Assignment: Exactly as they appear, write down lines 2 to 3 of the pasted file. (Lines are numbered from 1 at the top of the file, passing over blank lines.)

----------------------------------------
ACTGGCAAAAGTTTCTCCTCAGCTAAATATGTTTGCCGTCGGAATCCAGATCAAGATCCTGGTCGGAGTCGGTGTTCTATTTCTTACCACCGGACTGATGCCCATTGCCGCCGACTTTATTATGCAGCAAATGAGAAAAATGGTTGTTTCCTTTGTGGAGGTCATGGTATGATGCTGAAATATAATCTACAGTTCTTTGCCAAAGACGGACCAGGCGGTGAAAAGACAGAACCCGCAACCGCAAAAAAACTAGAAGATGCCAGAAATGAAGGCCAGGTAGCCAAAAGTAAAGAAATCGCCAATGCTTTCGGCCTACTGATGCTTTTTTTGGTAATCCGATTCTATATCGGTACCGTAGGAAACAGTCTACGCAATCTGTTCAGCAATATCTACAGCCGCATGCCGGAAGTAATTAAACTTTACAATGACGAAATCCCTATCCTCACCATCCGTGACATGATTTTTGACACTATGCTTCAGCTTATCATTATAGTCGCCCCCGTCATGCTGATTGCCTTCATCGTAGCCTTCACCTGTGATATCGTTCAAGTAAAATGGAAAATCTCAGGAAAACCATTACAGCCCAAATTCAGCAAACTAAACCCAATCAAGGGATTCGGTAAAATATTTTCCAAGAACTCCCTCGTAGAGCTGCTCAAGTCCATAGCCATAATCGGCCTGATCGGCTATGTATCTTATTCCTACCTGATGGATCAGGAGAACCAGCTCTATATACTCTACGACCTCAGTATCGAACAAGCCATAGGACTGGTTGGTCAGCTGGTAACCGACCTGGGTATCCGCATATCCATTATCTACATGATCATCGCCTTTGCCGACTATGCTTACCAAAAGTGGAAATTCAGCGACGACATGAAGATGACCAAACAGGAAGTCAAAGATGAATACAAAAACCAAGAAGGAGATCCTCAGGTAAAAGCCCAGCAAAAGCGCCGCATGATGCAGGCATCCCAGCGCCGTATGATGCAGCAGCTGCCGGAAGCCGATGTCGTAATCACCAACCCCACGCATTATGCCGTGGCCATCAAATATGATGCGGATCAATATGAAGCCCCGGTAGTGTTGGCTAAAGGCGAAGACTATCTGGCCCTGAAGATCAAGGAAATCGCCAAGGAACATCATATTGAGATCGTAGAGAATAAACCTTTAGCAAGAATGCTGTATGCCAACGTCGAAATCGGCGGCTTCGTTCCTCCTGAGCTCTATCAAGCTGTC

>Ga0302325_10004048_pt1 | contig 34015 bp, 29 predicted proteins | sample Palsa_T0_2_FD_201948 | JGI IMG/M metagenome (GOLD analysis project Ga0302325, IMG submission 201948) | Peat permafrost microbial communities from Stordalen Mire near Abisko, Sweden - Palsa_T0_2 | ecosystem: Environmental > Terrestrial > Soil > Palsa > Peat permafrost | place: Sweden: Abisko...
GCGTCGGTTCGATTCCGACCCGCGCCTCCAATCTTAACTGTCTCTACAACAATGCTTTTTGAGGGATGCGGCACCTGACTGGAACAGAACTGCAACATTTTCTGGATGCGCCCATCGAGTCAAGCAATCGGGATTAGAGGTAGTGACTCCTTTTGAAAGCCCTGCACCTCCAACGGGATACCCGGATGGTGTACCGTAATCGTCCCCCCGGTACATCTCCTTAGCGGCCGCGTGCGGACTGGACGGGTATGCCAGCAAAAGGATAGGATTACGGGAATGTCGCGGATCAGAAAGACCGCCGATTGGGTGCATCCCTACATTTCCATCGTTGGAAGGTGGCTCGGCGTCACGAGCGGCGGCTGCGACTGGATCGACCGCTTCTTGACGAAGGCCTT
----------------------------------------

>Ga0302325_10004048_pt1 | contig 34015 bp, 29 predicted proteins | sample Palsa_T0_2_FD_201948 | JGI IMG/M metagenome (GOLD analysis project Ga0302325, IMG submission 201948) | Peat permafrost microbial communities from Stordalen Mire near Abisko, Sweden - Palsa_T0_2 | ecosystem: Environmental > Terrestrial > Soil > Palsa > Peat permafrost | place: Sweden: Abisko...
GCGTCGGTTCGATTCCGACCCGCGCCTCCAATCTTAACTGTCTCTACAACAATGCTTTTTGAGGGATGCGGCACCTGACTGGAACAGAACTGCAACATTTTCTGGATGCGCCCATCGAGTCAAGCAATCGGGATTAGAGGTAGTGACTCCTTTTGAAAGCCCTGCACCTCCAACGGGATACCCGGATGGTGTACCGTAATCGTCCCCCCGGTACATCTCCTTAGCGGCCGCGTGCGGACTGGACGGGTATGCCAGCAAAAGGATAGGATTACGGGAATGTCGCGGATCAGAAAGACCGCCGATTGGGTGCATCCCTACATTTCCATCGTTGGAAGGTGGCTCGGCGTCACGAGCGGCGGCTGCGACTGGATCGACCGCTTCTTGACGAAGGCCTT